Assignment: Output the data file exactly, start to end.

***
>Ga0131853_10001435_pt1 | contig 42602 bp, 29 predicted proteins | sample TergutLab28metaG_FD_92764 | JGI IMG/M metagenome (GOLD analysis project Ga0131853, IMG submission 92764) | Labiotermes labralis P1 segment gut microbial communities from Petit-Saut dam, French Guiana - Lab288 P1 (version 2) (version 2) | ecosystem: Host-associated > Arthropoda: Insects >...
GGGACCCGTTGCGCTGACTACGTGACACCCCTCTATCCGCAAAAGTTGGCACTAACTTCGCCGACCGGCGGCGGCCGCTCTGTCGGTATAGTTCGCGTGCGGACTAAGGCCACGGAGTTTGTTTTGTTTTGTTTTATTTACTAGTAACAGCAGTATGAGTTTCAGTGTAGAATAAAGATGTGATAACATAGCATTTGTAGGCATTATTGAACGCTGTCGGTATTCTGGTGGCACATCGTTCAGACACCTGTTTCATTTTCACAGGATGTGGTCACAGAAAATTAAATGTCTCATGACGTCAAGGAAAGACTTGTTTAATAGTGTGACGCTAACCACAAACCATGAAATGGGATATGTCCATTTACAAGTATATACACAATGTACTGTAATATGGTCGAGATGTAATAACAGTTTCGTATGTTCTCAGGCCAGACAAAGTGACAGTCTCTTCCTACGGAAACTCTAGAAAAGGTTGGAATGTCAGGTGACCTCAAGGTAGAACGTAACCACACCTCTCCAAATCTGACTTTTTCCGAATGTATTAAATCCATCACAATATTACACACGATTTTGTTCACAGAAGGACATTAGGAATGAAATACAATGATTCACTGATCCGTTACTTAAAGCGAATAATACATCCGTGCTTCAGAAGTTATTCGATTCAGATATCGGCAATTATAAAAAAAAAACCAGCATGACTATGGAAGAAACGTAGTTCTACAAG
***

>Ga0131853_10001435_pt1 | contig 42602 bp, 29 predicted proteins | sample TergutLab28metaG_FD_92764 | JGI IMG/M metagenome (GOLD analysis project Ga0131853, IMG submission 92764) | Labiotermes labralis P1 segment gut microbial communities from Petit-Saut dam, French Guiana - Lab288 P1 (version 2) (version 2) | ecosystem: Host-associated > Arthropoda: Insects >...
GGGACCCGTTGCGCTGACTACGTGACACCCCTCTATCCGCAAAAGTTGGCACTAACTTCGCCGACCGGCGGCGGCCGCTCTGTCGGTATAGTTCGCGTGCGGACTAAGGCCACGGAGTTTGTTTTGTTTTGTTTTATTTACTAGTAACAGCAGTATGAGTTTCAGTGTAGAATAAAGATGTGATAACATAGCATTTGTAGGCATTATTGAACGCTGTCGGTATTCTGGTGGCACATCGTTCAGACACCTGTTTCATTTTCACAGGATGTGGTCACAGAAAATTAAATGTCTCATGACGTCAAGGAAAGACTTGTTTAATAGTGTGACGCTAACCACAAACCATGAAATGGGATATGTCCATTTACAAGTATATACACAATGTACTGTAATATGGTCGAGATGTAATAACAGTTTCGTATGTTCTCAGGCCAGACAAAGTGACAGTCTCTTCCTACGGAAACTCTAGAAAAGGTTGGAATGTCAGGTGACCTCAAGGTAGAACGTAACCACACCTCTCCAAATCTGACTTTTTCCGAATGTATTAAATCCATCACAATATTACACACGATTTTGTTCACAGAAGGACATTAGGAATGAAATACAATGATTCACTGATCCGTTACTTAAAGCGAATAATACATCCGTGCTTCAGAAGTTATTCGATTCAGATATCGGCAATTATAAAAAAAAAACCAGCATGACTATGGAAGAAACGTAGTTCTACAAG